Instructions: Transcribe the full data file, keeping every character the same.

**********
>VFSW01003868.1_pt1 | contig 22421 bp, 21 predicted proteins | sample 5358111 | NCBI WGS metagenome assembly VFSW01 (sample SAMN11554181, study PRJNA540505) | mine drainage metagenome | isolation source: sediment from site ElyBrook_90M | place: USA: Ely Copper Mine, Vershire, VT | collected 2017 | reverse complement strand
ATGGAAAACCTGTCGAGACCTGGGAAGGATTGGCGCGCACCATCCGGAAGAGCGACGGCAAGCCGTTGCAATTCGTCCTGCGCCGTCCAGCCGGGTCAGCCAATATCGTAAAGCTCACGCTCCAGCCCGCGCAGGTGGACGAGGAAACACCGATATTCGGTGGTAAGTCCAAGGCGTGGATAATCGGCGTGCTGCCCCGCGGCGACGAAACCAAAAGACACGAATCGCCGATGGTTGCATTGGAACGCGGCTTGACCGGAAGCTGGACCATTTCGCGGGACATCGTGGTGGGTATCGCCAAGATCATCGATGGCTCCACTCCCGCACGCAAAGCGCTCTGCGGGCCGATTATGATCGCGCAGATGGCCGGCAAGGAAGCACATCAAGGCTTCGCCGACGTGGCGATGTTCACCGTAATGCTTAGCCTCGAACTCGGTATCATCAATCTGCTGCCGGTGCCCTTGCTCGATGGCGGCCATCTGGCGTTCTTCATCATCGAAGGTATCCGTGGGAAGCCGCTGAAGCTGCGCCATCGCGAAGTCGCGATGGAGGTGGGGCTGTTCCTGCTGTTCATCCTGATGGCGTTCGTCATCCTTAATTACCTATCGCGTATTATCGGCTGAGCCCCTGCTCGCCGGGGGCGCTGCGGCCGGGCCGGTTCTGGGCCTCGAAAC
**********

>VFSW01003868.1_pt1 | contig 22421 bp, 21 predicted proteins | sample 5358111 | NCBI WGS metagenome assembly VFSW01 (sample SAMN11554181, study PRJNA540505) | mine drainage metagenome | isolation source: sediment from site ElyBrook_90M | place: USA: Ely Copper Mine, Vershire, VT | collected 2017 | reverse complement strand
ATGGAAAACCTGTCGAGACCTGGGAAGGATTGGCGCGCACCATCCGGAAGAGCGACGGCAAGCCGTTGCAATTCGTCCTGCGCCGTCCAGCCGGGTCAGCCAATATCGTAAAGCTCACGCTCCAGCCCGCGCAGGTGGACGAGGAAACACCGATATTCGGTGGTAAGTCCAAGGCGTGGATAATCGGCGTGCTGCCCCGCGGCGACGAAACCAAAAGACACGAATCGCCGATGGTTGCATTGGAACGCGGCTTGACCGGAAGCTGGACCATTTCGCGGGACATCGTGGTGGGTATCGCCAAGATCATCGATGGCTCCACTCCCGCACGCAAAGCGCTCTGCGGGCCGATTATGATCGCGCAGATGGCCGGCAAGGAAGCACATCAAGGCTTCGCCGACGTGGCGATGTTCACCGTAATGCTTAGCCTCGAACTCGGTATCATCAATCTGCTGCCGGTGCCCTTGCTCGATGGCGGCCATCTGGCGTTCTTCATCATCGAAGGTATCCGTGGGAAGCCGCTGAAGCTGCGCCATCGCGAAGTCGCGATGGAGGTGGGGCTGTTCCTGCTGTTCATCCTGATGGCGTTCGTCATCCTTAATTACCTATCGCGTATTATCGGCTGAGCCCCTGCTCGCCGGGGGCGCTGCGGCCGGGCCGGTTCTGGGCCTCGAAAC